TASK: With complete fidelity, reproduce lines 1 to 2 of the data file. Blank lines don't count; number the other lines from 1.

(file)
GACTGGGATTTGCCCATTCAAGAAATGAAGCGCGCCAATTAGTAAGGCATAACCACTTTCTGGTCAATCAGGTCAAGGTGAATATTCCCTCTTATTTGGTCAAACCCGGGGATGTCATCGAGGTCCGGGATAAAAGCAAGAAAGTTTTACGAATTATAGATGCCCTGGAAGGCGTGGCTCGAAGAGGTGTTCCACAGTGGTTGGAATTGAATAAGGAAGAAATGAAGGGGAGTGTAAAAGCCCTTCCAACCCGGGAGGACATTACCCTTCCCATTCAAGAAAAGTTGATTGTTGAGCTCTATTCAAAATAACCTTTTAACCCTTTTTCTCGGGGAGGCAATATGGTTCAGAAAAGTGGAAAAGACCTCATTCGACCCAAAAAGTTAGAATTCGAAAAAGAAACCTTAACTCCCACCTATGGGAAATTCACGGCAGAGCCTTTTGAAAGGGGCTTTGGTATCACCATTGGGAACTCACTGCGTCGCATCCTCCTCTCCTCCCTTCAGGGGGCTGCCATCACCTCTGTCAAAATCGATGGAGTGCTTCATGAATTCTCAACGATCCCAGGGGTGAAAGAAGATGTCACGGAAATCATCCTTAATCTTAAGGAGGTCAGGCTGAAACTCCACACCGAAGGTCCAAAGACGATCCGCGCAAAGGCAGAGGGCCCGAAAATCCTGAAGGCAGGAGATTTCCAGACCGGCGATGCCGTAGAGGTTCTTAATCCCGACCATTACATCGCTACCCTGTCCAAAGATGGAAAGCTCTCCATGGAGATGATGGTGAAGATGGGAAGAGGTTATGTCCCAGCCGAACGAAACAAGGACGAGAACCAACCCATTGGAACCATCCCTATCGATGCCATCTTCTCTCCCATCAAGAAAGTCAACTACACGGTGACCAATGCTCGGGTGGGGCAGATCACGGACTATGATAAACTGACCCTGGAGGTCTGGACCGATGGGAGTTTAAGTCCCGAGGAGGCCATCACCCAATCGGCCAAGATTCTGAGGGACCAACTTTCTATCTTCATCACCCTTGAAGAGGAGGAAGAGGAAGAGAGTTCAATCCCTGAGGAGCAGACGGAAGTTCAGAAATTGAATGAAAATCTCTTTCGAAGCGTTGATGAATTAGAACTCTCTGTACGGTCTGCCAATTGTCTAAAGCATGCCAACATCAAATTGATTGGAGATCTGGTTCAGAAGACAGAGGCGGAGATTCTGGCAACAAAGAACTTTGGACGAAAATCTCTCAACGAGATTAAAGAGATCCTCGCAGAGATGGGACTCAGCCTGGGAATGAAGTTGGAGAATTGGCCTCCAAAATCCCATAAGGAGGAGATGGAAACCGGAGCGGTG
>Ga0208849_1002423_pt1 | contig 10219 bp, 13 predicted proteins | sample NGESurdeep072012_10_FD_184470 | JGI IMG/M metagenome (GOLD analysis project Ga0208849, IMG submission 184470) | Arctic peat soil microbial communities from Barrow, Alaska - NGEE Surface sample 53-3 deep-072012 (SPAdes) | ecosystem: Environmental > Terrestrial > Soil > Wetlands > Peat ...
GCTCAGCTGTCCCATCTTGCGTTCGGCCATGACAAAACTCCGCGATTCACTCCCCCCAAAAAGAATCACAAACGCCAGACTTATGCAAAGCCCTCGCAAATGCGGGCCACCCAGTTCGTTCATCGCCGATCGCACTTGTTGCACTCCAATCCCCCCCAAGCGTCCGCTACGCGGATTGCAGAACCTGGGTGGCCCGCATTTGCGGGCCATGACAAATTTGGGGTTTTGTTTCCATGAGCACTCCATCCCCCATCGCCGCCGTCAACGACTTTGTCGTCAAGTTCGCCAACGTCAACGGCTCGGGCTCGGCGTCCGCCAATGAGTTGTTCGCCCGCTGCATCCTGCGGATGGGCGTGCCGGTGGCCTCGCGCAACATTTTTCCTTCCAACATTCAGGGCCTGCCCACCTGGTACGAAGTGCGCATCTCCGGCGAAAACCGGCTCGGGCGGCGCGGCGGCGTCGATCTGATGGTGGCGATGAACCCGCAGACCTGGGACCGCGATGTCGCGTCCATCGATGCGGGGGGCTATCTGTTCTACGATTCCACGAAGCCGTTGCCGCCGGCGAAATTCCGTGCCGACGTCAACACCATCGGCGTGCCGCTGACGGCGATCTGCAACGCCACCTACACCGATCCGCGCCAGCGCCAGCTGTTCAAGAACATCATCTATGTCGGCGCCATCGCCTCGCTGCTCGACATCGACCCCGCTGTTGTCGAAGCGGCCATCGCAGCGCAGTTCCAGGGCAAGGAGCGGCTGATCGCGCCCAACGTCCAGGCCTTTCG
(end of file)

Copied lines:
GACTGGGATTTGCCCATTCAAGAAATGAAGCGCGCCAATTAGTAAGGCATAACCACTTTCTGGTCAATCAGGTCAAGGTGAATATTCCCTCTTATTTGGTCAAACCCGGGGATGTCATCGAGGTCCGGGATAAAAGCAAGAAAGTTTTACGAATTATAGATGCCCTGGAAGGCGTGGCTCGAAGAGGTGTTCCACAGTGGTTGGAATTGAATAAGGAAGAAATGAAGGGGAGTGTAAAAGCCCTTCCAACCCGGGAGGACATTACCCTTCCCATTCAAGAAAAGTTGATTGTTGAGCTCTATTCAAAATAACCTTTTAACCCTTTTTCTCGGGGAGGCAATATGGTTCAGAAAAGTGGAAAAGACCTCATTCGACCCAAAAAGTTAGAATTCGAAAAAGAAACCTTAACTCCCACCTATGGGAAATTCACGGCAGAGCCTTTTGAAAGGGGCTTTGGTATCACCATTGGGAACTCACTGCGTCGCATCCTCCTCTCCTCCCTTCAGGGGGCTGCCATCACCTCTGTCAAAATCGATGGAGTGCTTCATGAATTCTCAACGATCCCAGGGGTGAAAGAAGATGTCACGGAAATCATCCTTAATCTTAAGGAGGTCAGGCTGAAACTCCACACCGAAGGTCCAAAGACGATCCGCGCAAAGGCAGAGGGCCCGAAAATCCTGAAGGCAGGAGATTTCCAGACCGGCGATGCCGTAGAGGTTCTTAATCCCGACCATTACATCGCTACCCTGTCCAAAGATGGAAAGCTCTCCATGGAGATGATGGTGAAGATGGGAAGAGGTTATGTCCCAGCCGAACGAAACAAGGACGAGAACCAACCCATTGGAACCATCCCTATCGATGCCATCTTCTCTCCCATCAAGAAAGTCAACTACACGGTGACCAATGCTCGGGTGGGGCAGATCACGGACTATGATAAACTGACCCTGGAGGTCTGGACCGATGGGAGTTTAAGTCCCGAGGAGGCCATCACCCAATCGGCCAAGATTCTGAGGGACCAACTTTCTATCTTCATCACCCTTGAAGAGGAGGAAGAGGAAGAGAGTTCAATCCCTGAGGAGCAGACGGAAGTTCAGAAATTGAATGAAAATCTCTTTCGAAGCGTTGATGAATTAGAACTCTCTGTACGGTCTGCCAATTGTCTAAAGCATGCCAACATCAAATTGATTGGAGATCTGGTTCAGAAGACAGAGGCGGAGATTCTGGCAACAAAGAACTTTGGACGAAAATCTCTCAACGAGATTAAAGAGATCCTCGCAGAGATGGGACTCAGCCTGGGAATGAAGTTGGAGAATTGGCCTCCAAAATCCCATAAGGAGGAGATGGAAACCGGAGCGGTG
>Ga0208849_1002423_pt1 | contig 10219 bp, 13 predicted proteins | sample NGESurdeep072012_10_FD_184470 | JGI IMG/M metagenome (GOLD analysis project Ga0208849, IMG submission 184470) | Arctic peat soil microbial communities from Barrow, Alaska - NGEE Surface sample 53-3 deep-072012 (SPAdes) | ecosystem: Environmental > Terrestrial > Soil > Wetlands > Peat ...